Interpreting roadmaps

Yesterday I explained the difference between a roadmap and a project plan; both display bars on a timeline, but the meaning of the bars is radically different.

Roadmaps display the time-availability and evolution of the alternatives for a set of decisions; the roadmap bar represents the “good-for” period in the life of an alternative during which it creates value.  Most roadmaps apply a color scheme to roadmap bars to communicate additional information concerning either the organization’s commitment to the alternative or its implementation status or risk.  The most common roadmap color scheme uses green-yellow-red bars to represent a blend of commitment level and implementation.  Green implies an alternative that the organization is fully committed to implement AND has a fully staffed implementation effort so that the deployment of the alternative is either already complete or nearly assured in the time-frame shown.  A yellow bar signifies an alternative with limited commitment to implementation; it is lacking some needed resources so that it might not be available by the date shown on the roadmap (the start of the bar).  A red bar either means that the alternative is not yet resourced at all or that it has hit a serious snag, a roadblock that demands significant attention.

There are really 2 status “attributes” associated with alternatives.  The first is the level of preference, commitment or decideness that you ascribe to the alternative.  The second is its implementation status/risk.  These 2 attributes may track together, but not always.  When you combine 2 relatively independent attributes together into one metric, you lose some information and create unnecessary ambiguity.  To avoid this, I’ve kept the 2 attributes separate within the Decision Driven® Solutions Framework (DDSF).

Preference (aka commitment level, decidedness) with values:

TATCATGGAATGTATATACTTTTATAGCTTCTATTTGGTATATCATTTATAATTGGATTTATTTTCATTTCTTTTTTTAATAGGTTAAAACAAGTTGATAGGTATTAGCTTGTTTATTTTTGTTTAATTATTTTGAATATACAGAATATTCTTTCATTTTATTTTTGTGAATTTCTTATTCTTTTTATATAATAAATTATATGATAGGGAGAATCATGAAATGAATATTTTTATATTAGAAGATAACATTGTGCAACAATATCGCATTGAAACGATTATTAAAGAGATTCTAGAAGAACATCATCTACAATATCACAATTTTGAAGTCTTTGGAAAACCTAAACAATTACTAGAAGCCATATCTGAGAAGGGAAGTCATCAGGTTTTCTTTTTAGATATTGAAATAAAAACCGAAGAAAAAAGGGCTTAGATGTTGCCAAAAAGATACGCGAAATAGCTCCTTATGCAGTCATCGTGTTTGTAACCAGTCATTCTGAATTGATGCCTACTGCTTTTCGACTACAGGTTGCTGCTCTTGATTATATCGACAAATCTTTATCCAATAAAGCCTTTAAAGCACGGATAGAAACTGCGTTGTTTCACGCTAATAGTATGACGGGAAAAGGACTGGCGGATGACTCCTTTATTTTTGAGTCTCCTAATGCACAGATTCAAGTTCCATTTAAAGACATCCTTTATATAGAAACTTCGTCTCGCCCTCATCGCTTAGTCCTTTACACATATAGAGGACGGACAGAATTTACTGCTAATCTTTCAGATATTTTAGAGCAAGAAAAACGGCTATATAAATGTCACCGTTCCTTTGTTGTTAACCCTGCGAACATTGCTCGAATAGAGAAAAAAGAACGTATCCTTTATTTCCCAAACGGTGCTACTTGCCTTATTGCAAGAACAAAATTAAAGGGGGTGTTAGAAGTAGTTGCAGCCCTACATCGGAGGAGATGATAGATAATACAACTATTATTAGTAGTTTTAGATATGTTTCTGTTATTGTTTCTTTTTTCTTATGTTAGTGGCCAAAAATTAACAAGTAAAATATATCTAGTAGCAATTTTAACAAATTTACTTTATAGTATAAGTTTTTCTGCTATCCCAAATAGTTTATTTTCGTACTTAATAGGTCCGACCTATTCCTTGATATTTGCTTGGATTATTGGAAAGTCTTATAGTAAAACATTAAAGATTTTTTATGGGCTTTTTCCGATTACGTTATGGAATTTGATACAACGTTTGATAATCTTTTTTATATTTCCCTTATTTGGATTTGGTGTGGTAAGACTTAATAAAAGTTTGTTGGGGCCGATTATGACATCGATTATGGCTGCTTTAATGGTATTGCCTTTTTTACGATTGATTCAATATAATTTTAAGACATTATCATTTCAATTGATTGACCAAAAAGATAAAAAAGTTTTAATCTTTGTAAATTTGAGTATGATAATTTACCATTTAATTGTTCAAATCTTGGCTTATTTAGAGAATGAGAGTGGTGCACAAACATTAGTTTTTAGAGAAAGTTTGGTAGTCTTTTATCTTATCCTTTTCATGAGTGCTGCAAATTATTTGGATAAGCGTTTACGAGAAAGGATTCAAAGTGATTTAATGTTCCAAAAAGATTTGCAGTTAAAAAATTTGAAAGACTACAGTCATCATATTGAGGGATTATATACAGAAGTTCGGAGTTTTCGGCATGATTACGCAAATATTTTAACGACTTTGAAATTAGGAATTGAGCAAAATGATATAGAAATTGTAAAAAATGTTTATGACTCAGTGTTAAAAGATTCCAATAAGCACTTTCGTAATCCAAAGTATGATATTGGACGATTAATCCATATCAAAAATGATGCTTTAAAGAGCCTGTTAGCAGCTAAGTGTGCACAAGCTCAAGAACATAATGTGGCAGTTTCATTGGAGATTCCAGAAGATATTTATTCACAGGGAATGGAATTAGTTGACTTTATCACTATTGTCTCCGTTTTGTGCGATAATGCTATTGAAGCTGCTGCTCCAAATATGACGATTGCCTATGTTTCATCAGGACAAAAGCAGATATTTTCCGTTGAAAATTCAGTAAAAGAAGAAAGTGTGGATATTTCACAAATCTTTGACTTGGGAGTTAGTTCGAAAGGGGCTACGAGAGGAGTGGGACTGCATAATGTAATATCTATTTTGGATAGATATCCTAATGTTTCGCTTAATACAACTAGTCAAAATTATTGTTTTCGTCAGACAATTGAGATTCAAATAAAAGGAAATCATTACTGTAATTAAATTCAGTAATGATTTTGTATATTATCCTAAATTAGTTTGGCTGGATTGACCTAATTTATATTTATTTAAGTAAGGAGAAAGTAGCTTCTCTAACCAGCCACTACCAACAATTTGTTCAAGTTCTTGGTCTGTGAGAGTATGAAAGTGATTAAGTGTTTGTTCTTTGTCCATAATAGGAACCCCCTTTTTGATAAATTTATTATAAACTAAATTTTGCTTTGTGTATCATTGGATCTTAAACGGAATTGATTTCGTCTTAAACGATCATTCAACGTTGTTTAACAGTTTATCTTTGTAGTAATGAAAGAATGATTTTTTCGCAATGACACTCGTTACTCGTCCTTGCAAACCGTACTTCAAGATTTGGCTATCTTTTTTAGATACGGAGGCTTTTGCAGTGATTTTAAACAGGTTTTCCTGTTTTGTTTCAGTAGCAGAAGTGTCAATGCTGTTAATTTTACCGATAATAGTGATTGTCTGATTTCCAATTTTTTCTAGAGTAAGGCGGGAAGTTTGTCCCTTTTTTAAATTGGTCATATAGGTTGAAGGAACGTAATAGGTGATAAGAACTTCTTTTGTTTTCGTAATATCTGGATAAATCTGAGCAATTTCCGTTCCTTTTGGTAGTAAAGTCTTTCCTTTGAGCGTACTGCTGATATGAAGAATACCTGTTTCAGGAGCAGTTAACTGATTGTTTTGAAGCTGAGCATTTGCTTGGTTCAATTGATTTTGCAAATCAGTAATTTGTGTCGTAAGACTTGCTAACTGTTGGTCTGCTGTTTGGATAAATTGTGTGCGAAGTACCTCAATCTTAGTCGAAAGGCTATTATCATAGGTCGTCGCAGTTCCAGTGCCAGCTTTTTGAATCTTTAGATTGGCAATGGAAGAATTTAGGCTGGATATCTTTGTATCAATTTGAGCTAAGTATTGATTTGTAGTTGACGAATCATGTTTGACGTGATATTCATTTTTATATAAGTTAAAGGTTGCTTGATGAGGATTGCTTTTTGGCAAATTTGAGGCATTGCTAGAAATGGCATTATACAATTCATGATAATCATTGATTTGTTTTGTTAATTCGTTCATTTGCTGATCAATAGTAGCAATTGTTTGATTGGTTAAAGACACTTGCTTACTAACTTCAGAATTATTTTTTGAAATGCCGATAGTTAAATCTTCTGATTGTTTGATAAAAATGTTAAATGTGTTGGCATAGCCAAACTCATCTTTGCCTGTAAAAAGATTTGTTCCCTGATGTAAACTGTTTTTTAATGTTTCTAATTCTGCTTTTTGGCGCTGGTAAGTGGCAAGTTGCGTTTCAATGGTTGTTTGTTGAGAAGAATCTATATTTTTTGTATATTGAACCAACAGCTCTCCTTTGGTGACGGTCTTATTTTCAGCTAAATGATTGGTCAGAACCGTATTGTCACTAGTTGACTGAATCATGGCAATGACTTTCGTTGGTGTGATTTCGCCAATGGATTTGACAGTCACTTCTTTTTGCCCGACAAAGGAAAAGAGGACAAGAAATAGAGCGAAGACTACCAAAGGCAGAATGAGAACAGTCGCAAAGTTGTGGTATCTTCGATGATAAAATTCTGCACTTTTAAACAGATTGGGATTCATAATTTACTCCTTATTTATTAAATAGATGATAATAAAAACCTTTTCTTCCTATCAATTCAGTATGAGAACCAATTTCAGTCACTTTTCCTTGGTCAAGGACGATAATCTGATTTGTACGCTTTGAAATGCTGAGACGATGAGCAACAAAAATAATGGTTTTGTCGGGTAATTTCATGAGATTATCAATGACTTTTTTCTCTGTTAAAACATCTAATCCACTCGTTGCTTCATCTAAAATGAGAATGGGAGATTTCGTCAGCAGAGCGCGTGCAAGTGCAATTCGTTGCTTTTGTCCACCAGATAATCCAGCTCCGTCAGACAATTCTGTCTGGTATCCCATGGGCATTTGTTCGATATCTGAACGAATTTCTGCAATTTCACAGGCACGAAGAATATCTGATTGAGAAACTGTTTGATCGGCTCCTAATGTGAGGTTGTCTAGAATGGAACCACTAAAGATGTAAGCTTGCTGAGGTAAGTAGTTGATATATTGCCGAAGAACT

• Committed
  • Current favorite
  • Worth considering
  • Considered, but rejected
  • Just an idea

Implementation Status with values:

  • On track
  • Complete
  • At risk
  • Uncommitted
  • Blocked
  • Not planned

Preference is most useful before a decision is made to communicate the current state of your thinking.  Implementation status is most useful after the decision is made and you are tracking decision execution.

I’ve given users the option of displaying the roadmap “colored” by either attribute so they can share with others “Here’s what we’re thinking” or “Here’s how we’re doing“.

There are many ways to use these color-coded roadmaps to gain or maintain strategic alignment between technologies, capabilities, products and market strategies.  More on this in future posts …

You have the opportunity of experiencing for yourself the power of the Decision Driven® Roadmap tool within the Decision Driven® Solutions Framework (DDSF). Don’t wait! Please contact the Decision Driven® Solutions team at trial@decisiondriven.com or solutions@decisiondriven.com.

About decisiondriven

Innovator in Decision Management, Systems Thinking and System Engineering methods and tools
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